Exercise is a powerful method of improving insulin sensitivity and metabolic-related diseases [1], [2] because it enhances the pancreatic islet insulin content in diabetic rodent models [3]. In rodents, acute exercise (swimming or running) increases insulin sensitivity in the skeletal muscle [1], [4], [5], [6] and liver [7], and running decreases phosphoenolpyruvate carboxykinase expression in the liver [8]. Moreover, the levels of Akt and Foxo1 phosphorylation (a signaling pathway and insulin-regulated transcription factor, respectively) significantly increase after acute treadmill running [9].

Brain-derived neurotrophic factor (BDNF), a member of the nerve-growth factor-related family of neurotrophins [10], [11], [12], promotes neuronal development and function in the peripheral and central nervous systems [13]. In the peripheral nervous system, neurotrophins also play a key role in the regulation of neuronal survival [14]. The effects of neurotrophins are mediated by a family of specific transmembrane tyrosine kinase receptors, of which, TrkB is the primary signal transduction receptor for BDNF [15], [16]. Acute and chronic physical exercise increase BDNF expression in central (spinal cord) and peripheral tissues (skeletal muscle) in rodents [17][19], [20]. In addition to the effects of BDNF on the nervous system, this neurotrophin reportedly exerts direct effects on the pancreas, liver, white adipose tissue, and skeletal muscles [21], [22], [23], [24], all of which are important organs in glucose homeostasis.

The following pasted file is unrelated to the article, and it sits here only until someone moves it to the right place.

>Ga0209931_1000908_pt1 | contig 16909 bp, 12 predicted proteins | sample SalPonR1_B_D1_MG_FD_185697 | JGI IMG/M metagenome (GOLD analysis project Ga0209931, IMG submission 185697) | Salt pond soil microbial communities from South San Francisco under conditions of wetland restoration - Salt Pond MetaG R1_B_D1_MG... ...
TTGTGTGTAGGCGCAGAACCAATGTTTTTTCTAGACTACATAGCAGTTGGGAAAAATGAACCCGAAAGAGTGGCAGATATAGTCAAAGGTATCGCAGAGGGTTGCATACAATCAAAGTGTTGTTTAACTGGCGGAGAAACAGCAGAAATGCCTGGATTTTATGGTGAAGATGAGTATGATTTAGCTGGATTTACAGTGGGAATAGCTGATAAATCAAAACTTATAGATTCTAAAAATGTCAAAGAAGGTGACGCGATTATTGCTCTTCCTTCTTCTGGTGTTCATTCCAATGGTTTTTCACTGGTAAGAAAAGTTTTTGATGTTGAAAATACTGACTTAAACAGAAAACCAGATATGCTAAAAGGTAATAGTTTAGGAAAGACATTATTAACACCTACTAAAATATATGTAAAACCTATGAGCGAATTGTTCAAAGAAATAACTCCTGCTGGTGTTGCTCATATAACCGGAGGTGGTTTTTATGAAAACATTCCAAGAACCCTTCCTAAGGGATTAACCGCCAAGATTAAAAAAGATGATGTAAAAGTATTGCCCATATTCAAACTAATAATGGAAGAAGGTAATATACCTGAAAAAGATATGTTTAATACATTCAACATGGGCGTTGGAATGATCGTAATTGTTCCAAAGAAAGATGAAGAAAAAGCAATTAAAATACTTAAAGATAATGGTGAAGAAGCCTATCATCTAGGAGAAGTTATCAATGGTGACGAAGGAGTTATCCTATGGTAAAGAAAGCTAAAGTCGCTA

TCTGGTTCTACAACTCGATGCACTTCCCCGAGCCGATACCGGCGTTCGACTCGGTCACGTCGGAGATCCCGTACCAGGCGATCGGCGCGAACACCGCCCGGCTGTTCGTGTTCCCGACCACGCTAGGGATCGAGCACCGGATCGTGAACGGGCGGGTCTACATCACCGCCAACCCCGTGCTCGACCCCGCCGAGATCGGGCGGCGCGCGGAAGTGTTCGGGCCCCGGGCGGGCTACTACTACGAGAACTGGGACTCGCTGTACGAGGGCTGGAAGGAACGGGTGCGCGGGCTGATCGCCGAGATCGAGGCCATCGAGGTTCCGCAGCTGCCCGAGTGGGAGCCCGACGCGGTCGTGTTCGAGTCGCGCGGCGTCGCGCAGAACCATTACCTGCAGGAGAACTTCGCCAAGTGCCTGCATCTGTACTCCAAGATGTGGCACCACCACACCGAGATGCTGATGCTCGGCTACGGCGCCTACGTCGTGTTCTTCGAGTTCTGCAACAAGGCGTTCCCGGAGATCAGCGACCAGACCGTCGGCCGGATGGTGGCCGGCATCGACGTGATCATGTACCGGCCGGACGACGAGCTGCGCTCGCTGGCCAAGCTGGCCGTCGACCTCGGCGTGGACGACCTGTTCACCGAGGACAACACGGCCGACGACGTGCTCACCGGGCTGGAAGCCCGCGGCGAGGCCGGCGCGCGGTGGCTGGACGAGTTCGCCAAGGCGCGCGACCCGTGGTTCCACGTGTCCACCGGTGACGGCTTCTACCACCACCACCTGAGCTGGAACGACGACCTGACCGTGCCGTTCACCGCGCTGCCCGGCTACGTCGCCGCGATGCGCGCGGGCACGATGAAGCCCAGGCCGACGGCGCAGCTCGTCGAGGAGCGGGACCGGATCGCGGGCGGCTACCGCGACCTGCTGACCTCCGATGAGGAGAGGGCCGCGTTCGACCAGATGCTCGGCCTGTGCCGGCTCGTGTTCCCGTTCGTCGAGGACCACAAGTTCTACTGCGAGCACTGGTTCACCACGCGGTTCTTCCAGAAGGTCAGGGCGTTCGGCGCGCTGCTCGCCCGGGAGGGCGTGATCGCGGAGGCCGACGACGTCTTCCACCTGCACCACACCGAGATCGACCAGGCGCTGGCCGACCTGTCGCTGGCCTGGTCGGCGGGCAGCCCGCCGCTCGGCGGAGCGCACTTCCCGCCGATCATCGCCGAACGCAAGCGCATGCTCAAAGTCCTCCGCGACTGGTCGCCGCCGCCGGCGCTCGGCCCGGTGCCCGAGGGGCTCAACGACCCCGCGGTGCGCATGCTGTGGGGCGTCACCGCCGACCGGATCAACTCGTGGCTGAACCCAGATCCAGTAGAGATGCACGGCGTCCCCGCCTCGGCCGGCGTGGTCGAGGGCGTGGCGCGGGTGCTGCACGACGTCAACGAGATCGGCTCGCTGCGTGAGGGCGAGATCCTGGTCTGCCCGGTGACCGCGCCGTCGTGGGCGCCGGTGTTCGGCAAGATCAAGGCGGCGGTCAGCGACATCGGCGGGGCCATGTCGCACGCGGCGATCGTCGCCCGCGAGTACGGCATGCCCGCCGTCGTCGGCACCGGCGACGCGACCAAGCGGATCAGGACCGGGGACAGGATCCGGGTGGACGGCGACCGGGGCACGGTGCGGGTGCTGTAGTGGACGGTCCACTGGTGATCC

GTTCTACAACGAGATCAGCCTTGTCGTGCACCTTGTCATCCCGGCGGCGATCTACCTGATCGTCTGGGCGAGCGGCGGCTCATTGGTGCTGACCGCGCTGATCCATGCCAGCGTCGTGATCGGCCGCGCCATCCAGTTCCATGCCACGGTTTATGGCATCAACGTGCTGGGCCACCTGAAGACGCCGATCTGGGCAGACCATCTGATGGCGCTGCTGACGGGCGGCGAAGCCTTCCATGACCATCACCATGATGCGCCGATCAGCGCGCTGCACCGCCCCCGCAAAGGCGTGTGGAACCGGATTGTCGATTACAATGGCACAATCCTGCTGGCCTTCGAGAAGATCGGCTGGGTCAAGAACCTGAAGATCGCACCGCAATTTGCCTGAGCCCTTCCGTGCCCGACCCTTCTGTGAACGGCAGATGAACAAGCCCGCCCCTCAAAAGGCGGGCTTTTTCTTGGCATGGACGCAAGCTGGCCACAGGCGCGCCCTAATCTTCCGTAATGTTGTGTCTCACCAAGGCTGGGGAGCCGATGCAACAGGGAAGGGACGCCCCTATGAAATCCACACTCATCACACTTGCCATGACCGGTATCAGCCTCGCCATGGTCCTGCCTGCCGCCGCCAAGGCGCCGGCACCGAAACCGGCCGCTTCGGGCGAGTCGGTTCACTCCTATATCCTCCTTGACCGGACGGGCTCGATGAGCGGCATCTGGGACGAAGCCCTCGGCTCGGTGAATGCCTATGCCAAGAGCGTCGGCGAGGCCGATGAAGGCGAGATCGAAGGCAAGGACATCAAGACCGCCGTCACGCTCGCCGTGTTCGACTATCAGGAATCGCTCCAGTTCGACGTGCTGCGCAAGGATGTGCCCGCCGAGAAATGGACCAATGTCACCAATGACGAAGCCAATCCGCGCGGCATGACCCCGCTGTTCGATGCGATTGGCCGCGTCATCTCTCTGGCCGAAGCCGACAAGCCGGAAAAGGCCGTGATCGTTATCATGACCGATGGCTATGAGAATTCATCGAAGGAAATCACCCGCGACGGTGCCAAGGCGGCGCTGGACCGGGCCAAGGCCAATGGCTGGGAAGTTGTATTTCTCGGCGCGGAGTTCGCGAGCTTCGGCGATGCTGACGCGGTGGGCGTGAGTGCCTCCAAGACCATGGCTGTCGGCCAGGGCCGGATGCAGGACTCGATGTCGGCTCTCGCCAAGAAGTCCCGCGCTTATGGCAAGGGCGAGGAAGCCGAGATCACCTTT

In diabetic mice, subcutaneous BDNF enhances insulin activity in the liver [22]. The insulin receptor (IR) phosphorylation levels and phosphatidylinositol–3 kinase (PI3K) activity in the skeletal muscle were observed to increase after the peripheral administration of BDNF [22]. Furthermore, BDNF elevates the insulin levels and restores granulated β cells in the pancreatic islets in diabetic mice [21], besides, it also modulates glucagon secretion from α cells [23]. Therefore, BDNF is tightly linked to glucose regulation.

Acute and chronic physical exercise augment BDNF production in rodents and humans [25], [26], [27]. In addition, increased BDNF levels were observed to correlate with enhanced exercise performance [28]. During acute exercise, the skeletal muscle produces and releases BDNF into the bloodstream [29], [30].The increases in insulin tolerance and plasma BDNF levels after chronic exercise suggest an important interaction between BDNF, glucose, and insulin regulation. In the present study, we analyzed the effects of a chronic 8-week treadmill running program on glucose metabolism and plasma BDNF levels. Furthermore, we studied how BDNF participated in chronic exercise-induced insulin tolerance.